Opening Plenary: Developing the Anti-Corruption Agenda for 2000 and Beyond

Kofi Annan, James Wolfensohn, Festus Mogae, Wangari Maathai, Robert Wilson, Paolo Paiva, 9th IACC, Plenary report, Development

 

Report Back to Plenary

Day 1, Workshop 1
UNDP Regional Workshop on
Fighting Corruption in Africa: Lessons Learned

Presented by: Professor Mame Adama Gueye, President of the Civil Reform -
Senegalese Chapter of Transparency International


The Workshop took place in two sessions presided over by Mr. Ahmedou Ould Abdallah, Executive Secretary of the African Global Coalition and Mr. Victor Angelo of UNDP, respectively.

Mr. Joseph Warioba, President of the Presidential Commission on Corruption in Tanzania and panelist of the first session, put an accent on the necessity of international cooperation and on the importance of transparency and governance of the public sector in the fight against corruption. According to Mr. Warioba, an action plan based on a clear strategy and on an unequivocal political will is necessary.

Following Mr. Warioba, Mr. Mahamdou Magassouba, Legal Counsel of the President of the Malian Republic, introduced a juridical overtone by suggesting the creation of an African Regional Convention on Penal Law to overcome the obstacle presented by different national legislation. Mr. Magassouba then proposed an African Convention on Corruption based on the 25 principles of the 22 February 1999 Declaration of Washington.

To facilitate lawsuits, Mr. Magasssouba suggested reversing the burden of proof in corruption court cases. The proposition would place the burden of proof on the person pursued for corruption to prove his innocence, and not on the Public Ministry, contrary to the current prevailing principle in corruption cases.

Mrs. Miria Matembé, Minister of Ethics and Integrity, presented initiatives taken in her country to include in Ugandan legislation the 25 principles of the 22 February 1999 Declaration of Washington.

During her intervention, Mrs. Matembé insisted on the importance of political will for the reform process of the political and administrative system as a prerequisite in the strategy to fight corruption. Civil society's crucial role in this fight, and the urgency of a cooperation at the African scale were also stressed in the very lively intervention of Ms. Matembé.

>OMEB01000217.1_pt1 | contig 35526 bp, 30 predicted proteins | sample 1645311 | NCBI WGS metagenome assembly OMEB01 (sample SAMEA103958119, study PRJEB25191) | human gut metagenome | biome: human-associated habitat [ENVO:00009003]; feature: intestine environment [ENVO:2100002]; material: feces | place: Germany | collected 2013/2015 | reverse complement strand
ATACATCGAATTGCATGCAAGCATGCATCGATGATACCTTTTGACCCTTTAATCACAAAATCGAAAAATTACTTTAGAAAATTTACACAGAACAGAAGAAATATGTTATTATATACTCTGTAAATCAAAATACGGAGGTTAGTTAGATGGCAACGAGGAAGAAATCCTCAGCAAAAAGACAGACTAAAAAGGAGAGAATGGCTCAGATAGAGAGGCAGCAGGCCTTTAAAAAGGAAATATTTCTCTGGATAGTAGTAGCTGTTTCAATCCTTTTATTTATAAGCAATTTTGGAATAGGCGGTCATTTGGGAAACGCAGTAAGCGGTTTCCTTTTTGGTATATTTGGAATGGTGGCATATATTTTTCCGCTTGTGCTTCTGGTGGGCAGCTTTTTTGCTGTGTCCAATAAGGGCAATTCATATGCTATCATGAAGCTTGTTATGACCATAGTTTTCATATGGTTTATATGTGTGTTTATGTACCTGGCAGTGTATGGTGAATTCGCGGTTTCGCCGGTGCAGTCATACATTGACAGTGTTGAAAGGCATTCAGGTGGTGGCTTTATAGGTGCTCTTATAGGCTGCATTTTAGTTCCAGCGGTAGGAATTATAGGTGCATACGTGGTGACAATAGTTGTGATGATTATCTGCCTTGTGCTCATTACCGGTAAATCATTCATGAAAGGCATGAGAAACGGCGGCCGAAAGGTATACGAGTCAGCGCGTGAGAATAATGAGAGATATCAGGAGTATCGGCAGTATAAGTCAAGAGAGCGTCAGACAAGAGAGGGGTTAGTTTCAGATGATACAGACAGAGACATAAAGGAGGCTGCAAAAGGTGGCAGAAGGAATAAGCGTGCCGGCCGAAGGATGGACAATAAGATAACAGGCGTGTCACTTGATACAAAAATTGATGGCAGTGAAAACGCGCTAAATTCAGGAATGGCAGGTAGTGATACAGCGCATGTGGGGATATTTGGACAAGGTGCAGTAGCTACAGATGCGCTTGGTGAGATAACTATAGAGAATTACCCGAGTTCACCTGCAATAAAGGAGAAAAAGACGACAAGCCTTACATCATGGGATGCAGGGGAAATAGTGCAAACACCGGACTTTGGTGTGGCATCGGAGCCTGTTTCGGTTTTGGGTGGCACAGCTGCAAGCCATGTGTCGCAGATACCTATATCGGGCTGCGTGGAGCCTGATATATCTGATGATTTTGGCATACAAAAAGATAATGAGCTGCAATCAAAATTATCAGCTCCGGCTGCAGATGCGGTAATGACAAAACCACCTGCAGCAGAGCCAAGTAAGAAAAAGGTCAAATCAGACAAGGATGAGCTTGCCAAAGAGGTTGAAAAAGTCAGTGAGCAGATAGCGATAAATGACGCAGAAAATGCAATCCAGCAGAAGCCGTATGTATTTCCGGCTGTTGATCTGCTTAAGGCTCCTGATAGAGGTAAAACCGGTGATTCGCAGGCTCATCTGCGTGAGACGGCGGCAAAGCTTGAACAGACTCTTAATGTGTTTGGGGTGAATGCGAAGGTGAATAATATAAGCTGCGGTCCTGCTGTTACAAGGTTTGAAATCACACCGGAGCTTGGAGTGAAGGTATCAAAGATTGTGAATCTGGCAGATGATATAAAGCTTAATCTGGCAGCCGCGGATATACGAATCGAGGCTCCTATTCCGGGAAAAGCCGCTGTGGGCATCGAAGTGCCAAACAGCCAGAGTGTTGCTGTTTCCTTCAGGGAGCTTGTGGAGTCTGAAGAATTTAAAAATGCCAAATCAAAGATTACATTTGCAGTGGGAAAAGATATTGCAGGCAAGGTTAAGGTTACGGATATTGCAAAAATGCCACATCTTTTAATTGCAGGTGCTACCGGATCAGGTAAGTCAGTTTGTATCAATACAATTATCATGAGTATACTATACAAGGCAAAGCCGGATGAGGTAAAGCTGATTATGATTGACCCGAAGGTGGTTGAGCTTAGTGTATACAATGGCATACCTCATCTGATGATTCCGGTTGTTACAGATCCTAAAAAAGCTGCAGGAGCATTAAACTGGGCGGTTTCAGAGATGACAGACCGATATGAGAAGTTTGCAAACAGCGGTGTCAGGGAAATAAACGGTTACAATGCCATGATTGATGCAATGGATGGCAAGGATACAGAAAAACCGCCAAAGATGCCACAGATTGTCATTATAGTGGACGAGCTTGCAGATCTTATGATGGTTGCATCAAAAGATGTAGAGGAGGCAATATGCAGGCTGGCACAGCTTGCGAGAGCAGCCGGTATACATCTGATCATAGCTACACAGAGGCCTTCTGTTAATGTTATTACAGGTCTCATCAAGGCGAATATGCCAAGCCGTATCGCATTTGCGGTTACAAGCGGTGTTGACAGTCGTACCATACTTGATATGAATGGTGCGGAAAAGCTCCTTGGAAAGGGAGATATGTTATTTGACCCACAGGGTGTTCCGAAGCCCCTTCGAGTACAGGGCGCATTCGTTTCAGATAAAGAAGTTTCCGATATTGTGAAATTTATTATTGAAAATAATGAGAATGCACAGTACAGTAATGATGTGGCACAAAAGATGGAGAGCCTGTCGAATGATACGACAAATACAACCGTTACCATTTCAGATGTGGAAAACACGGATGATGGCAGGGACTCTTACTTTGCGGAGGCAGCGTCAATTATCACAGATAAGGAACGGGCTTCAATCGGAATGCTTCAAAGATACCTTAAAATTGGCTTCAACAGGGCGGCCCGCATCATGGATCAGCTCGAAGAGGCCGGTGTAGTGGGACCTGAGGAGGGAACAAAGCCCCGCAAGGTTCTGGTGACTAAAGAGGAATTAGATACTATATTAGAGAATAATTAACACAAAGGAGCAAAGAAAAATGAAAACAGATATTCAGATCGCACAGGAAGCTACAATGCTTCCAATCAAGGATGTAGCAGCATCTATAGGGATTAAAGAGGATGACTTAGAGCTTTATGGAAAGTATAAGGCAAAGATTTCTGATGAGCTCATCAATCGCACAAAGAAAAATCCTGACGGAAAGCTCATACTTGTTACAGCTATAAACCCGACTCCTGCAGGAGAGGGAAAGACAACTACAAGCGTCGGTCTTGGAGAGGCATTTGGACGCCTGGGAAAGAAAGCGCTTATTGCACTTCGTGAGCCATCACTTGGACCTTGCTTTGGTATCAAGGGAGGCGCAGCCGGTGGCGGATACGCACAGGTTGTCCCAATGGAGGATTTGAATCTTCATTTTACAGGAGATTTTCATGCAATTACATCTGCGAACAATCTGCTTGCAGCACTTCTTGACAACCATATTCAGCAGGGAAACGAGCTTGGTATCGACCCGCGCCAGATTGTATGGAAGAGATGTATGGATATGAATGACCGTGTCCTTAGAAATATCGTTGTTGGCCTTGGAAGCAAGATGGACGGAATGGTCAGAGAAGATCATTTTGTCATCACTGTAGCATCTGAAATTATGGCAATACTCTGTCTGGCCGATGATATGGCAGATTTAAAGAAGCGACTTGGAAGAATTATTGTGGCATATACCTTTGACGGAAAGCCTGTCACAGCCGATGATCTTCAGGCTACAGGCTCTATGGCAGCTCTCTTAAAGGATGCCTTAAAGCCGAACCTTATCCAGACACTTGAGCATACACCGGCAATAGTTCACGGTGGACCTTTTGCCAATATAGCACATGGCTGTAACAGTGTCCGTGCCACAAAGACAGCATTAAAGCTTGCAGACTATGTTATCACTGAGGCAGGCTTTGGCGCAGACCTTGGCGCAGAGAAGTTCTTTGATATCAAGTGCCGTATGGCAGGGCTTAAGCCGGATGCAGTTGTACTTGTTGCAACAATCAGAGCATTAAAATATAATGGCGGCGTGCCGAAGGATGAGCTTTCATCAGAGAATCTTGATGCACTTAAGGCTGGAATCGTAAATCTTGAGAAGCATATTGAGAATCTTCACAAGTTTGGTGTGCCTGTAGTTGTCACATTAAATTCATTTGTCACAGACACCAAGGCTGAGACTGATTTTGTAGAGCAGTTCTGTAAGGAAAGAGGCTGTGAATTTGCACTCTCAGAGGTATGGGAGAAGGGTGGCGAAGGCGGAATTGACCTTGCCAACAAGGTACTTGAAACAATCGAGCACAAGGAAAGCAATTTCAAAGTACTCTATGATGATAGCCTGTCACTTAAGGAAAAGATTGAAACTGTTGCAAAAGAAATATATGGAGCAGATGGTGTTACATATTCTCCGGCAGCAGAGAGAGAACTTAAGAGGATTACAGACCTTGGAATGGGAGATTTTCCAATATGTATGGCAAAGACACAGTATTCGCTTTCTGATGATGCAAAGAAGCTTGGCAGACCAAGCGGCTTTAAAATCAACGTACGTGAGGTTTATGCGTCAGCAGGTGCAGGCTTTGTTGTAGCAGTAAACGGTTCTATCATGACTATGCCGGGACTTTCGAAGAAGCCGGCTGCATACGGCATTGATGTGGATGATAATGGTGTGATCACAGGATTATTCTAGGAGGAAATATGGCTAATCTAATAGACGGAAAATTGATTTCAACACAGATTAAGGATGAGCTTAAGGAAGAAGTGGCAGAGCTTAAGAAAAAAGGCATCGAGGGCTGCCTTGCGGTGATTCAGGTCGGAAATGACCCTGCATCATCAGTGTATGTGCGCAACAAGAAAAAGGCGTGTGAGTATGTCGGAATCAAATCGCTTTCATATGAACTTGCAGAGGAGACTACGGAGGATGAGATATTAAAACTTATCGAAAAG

Mr. Emmanuel Gyimah-Boadi of the Democratic and Development Center, Ghana, insisted during his intervention on the essential input of civil society and the media in the fight against corruption, noting as well that society has to impose transparency on itself to be credible.

Mr. Gyimah-Boadi pleaded for the implementation of an African Convention on Corruption and invited civil society to engage itself in this battle.

The discussions engendered by the speakers of the first session panel were followed by an exchange between the participants. Synthesis of this exchange will be included in the summary of recommendations.

The second session of the workshop began with the intervention of Mr. Warioba, who reported to the participants the recommendations of the Round Table of Dar Es Salaam, including:

  • The call to adopt the February 22, 2000 Declaration of Washington;
  • The harmonization of legislation;
  • The implementation of a diagnostic center to evaluate the effectiveness of measures to fight corruption;
  • The implementation of a regional information center with creation of a data base;
  • The creation of a network of organizations to fight corruption.

 

Then Mr. Louis du Pisani made a presentation on the strategy to fight corruption in Namibia and solicited the assistance of more developed countries to share their experiences on this subject.

Following Mr. du Pisani, Dr. John Makumbe, President of Transparency International/Zimbabwe, suggested the creation of a strategic alliance against corruption between the private sector, the government and civil society.